Part of Sykes’ homey genius comes from her slow to anger style; the fact that she can convey seriousness and severity without being given to pompous fits of anger. When she’s discussing her exasperation with the Iraq war, she sounds like an irritated old woman, shooing stray cats from her bird feeder. “Let’s say they do establish a government. Alright, big deal, they establish a government. Eventually, they’re going to elect an asshole and he’s gonna fuck up every accomplishment that we made over there. I mean, it’s gonna happen. We did it.” Of course the flat transcription doesn’t catch her bemused slowly striding new-sheriff-in-town delivery, which comes full of pauses that play like the equivalent of slapping a hysteric.
Certainly not all of Sykes “one of us” performance, or even most of it, is pure theater. She wasn’t born rich and has had to work for years to reach a struggling level of fame and success. She’s also one of the few comics who keep class front and center throughout her routine. Poverty, unlike sex and race, isn’t one of the more glamorous subjects for comics, but Sykes proves that it’s also one of the least mined and most interesting. When she talks about losing money in the stock market dot com crash, she responds to a friend who tells her that she needs to put her money to “work”: “I work, that’s enough. My money stays home. I want my money barefoot and pregnant.”
Even when you disagree with Sykes, you can’t help but be swayed by the blunt, self-evident nature of her cadence. “The space program is a big ass welfare program for smart people. These people are so smart; they’re useless.” If Sykes has a politics, it’s the tired bemusement of the dispossessed. Sick & Tired’s tone runs this populist gamut without the taint of hate and emotionalism that usually follows populist appeals to “common sense”. Some of Syke’s routine sounds like the campaign speech for some non-existent anti-corporate and socially liberal movement. She suggests, “What they really need to do is form a Department of Personal Shoppers. That’s what we need. We need some working single mothers and let them handle the budget. You know, some people who know who to pinch a penny. Two billion dollars on a bomb? You could have got these bombs at Target.”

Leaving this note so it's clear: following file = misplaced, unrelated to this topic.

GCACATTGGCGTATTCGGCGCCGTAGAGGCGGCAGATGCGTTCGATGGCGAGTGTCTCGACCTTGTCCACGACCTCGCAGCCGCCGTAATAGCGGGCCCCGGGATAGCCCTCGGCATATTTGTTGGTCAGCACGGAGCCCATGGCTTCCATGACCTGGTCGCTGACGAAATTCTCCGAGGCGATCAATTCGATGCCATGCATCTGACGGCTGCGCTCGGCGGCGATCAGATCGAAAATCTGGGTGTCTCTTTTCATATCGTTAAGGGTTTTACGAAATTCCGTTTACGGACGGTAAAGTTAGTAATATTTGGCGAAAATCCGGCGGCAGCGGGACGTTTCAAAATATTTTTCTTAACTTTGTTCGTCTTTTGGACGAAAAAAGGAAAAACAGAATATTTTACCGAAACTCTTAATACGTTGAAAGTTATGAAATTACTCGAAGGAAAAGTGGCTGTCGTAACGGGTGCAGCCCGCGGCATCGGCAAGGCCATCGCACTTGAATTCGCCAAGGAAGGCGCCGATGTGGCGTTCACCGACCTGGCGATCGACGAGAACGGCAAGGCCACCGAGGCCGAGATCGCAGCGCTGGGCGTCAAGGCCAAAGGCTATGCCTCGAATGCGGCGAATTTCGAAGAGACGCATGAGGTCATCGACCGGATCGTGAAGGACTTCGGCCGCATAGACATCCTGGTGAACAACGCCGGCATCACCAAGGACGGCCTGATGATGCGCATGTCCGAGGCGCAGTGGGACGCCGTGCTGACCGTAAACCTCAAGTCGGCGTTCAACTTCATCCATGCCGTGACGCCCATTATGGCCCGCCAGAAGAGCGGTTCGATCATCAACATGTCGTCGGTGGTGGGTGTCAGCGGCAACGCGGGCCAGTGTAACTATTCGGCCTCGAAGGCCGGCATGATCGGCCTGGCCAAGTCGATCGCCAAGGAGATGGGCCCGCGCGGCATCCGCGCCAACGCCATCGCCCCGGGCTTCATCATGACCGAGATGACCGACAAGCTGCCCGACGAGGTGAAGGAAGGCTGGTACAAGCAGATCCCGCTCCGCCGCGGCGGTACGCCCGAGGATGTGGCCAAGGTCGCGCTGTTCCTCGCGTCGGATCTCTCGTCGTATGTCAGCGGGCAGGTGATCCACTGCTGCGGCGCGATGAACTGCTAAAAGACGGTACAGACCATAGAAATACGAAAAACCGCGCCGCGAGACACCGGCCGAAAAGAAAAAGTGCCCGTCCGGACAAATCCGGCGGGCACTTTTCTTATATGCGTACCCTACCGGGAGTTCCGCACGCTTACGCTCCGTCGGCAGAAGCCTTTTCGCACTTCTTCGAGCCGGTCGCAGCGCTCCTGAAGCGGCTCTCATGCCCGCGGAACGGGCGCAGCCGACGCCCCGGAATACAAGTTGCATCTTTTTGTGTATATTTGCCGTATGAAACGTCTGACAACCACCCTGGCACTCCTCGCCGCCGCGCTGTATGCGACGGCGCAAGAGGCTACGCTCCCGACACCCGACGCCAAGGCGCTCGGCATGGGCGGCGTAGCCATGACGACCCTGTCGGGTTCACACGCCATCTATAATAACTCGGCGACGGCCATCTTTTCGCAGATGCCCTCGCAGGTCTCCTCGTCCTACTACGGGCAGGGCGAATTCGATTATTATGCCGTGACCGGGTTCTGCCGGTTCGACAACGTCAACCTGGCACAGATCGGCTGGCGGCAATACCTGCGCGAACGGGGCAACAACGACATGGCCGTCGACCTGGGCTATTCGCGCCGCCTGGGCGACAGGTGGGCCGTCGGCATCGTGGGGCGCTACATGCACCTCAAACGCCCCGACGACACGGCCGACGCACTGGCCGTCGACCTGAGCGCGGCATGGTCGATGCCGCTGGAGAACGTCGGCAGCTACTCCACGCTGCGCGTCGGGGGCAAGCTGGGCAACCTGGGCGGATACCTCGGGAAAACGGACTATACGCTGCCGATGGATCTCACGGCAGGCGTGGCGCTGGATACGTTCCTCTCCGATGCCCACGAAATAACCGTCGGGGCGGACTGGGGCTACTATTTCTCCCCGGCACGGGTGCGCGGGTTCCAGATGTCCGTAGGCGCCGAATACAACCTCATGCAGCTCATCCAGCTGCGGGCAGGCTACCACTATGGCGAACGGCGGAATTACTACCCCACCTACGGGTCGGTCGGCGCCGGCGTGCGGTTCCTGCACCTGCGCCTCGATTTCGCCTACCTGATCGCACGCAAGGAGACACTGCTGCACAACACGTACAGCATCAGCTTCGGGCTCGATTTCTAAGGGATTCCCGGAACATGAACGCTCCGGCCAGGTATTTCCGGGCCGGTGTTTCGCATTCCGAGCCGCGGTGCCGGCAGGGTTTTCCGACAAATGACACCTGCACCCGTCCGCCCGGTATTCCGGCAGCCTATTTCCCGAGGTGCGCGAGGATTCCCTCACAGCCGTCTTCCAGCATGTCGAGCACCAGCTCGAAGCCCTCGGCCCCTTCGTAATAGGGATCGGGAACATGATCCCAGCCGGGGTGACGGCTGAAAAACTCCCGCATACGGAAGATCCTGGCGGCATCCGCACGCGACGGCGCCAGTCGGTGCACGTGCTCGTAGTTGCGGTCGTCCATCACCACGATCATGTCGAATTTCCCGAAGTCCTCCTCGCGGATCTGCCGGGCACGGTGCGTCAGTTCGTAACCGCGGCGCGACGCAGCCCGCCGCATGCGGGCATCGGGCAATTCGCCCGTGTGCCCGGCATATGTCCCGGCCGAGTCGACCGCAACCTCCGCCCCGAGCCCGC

The joke displays Sykes evident mastery of absurdity by making a suggestion simultaneously ridiculous and enlightening. Our government spends money the way it does because the people that make up the governing class have little connection to the daily struggles of making ends meet. In the real world, you can’t deficit spend for long without having creditors calling every 10 minutes and Sykes sincerely comes from the daily grind of trying to make a living and make do while the creditors call.
That plain Jane approach serves the Sick & Tired performance well. Though the DVD comes with a few negligible and unnecessary extras like the audience Q&A session, the material in here stands up to repetition. Despite her stints on Larry David’s partially scripted and partially improvisational show, the Seattle performance captured here doesn’t get bookended by skits or interactions with people on the street, though Sykes excels in the off-the-cuff chemistry of the moment. Sick & Tired serves laughter like Sykes prefers her drinking: straight no chaser kissing the rim of a bottomless glass.